Kory Stamper has a great post called “In Defense of Talking Funny” that starts with a friend, or “friend,” interrupting her in “a crowded, chichi restaurant” to say “You’re saying that wrong.”
“‘Towards’. You’re saying it oddly– ‘TOE-wards’. It’s ‘TWARDS’.”
I blinked and dropped a forkful of frisée-glacé-reduction-foofaraw down my shirt. “It is?”
He looked unnerved: the English language is supposed to be my area of expertise. “It’s pronounced ‘TWARDS’. I mean, right? Here, we’ll ask the waiter.”
My stomach hit my shoes. “No, no, I’ll take your word for it.” And we attempted to go back to the conversation we had before I started talking about the videos. I say “attempted”: we did, in fact, have more conversation, though I don’t recall much of what was said. I was just trying to avoid saying the word “towards.”
In the first place, can you imagine having the gall to “correct” a lexicographer on her pronunciation? (I know a lot of people don’t like the word, but it’s a classic example of “mansplaining.”) Anyway, she goes on to say “Dialects are a funny thing: everyone speaks one, but we only notice them when they’ve been dislocated,” and explains:
To get technical, dialects are varieties of a language that have their own set of speakers with their own vocabulary, grammatical rules, and accent, and they can be regional, socioeconomic, ethnic, tonal, and even a combination thereof. American English has eight major dialects–or 24, or hundreds, depending on who you ask and what they define as a “dialect.” Most of us don’t just speak a dialect, but switch between several depending on where, why, and how we are. And this is frustrating for the people who think that language shouldn’t be bound by culture, era, or region: that one kind of English (usually theirs) is good enough for every single English speaker in the world, all the time.
And then she says, “I get het up about dialect not just because I want dialects to flourish, but because, like most of us, I learned at one point that the dialects I spoke were regarded as uneducated or wrong”:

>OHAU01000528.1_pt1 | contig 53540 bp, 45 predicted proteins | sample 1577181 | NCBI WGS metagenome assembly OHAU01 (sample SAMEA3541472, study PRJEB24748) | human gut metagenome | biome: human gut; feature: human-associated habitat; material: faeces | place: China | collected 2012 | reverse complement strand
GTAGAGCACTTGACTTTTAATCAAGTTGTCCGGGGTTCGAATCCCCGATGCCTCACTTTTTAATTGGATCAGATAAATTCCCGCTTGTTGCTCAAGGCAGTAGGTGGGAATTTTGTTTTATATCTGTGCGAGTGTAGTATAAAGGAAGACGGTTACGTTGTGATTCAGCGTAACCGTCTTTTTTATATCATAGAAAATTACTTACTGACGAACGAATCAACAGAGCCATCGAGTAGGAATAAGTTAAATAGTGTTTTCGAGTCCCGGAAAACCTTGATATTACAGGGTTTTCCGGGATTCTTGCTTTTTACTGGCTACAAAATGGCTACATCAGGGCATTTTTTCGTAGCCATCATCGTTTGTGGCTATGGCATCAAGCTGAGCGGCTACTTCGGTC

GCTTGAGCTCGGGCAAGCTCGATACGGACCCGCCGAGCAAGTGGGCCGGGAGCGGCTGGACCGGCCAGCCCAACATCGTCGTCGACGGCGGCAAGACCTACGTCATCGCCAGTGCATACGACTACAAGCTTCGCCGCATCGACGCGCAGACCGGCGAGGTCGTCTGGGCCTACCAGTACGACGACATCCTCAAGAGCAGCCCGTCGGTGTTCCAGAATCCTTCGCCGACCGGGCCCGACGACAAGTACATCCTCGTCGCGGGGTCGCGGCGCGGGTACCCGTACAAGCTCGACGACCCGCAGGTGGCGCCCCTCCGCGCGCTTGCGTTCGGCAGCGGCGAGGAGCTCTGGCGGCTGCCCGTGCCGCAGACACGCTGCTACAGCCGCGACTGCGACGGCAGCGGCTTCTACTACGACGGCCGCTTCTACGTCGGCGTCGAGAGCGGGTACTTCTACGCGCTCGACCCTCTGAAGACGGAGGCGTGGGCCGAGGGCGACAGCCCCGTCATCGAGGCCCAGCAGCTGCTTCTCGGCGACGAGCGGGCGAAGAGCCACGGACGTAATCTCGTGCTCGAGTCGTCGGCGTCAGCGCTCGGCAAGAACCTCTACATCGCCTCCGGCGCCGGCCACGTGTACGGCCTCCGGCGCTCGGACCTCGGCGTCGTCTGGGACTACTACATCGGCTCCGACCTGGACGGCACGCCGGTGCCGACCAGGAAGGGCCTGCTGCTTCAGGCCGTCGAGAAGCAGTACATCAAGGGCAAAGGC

I’ve lived the code-switching life. My parents spoke a combination of Western American English and Inland Northern American English; I went to school in a primarily Mexican and African-American neighborhood, where Chicano and AAVE were the primary dialects. But this is knowledge gained in hindsight: back then, I was a kid, dumb and free and trying to fit in. On the playground, I learned double-dutch and dozens; I’d use the quick, clipped up-talk of my Latin friends, then switch to the swingy, low-voweled cadence of my black friends. I called people “chica” and “homes”; I “-g”-dropped and /z/-swapped and had not a linguistic care in the world.
One day I was telling my mother about the school day when she cut me off. “Can you queet talkin’ like deese, because we don’t talk like deese? Drives me crazy.”
I was flummoxed. “I’m just talking,” I said.
“You sound Mexican,” she said, “and you’re not. If you’re not careful, your friends are going to think that you’re making fun of them.” It was my first introduction to sociolinguistics and the politics of dialect.
And then she goes on to tell how she did the exact same thing to her own daughter, despite her professional knowledge and her best intentions. It’s a wonderful essay and a stirring call for acceptance: “After all, we all sound funny and uneducated to someone out there.” Read the whole thing!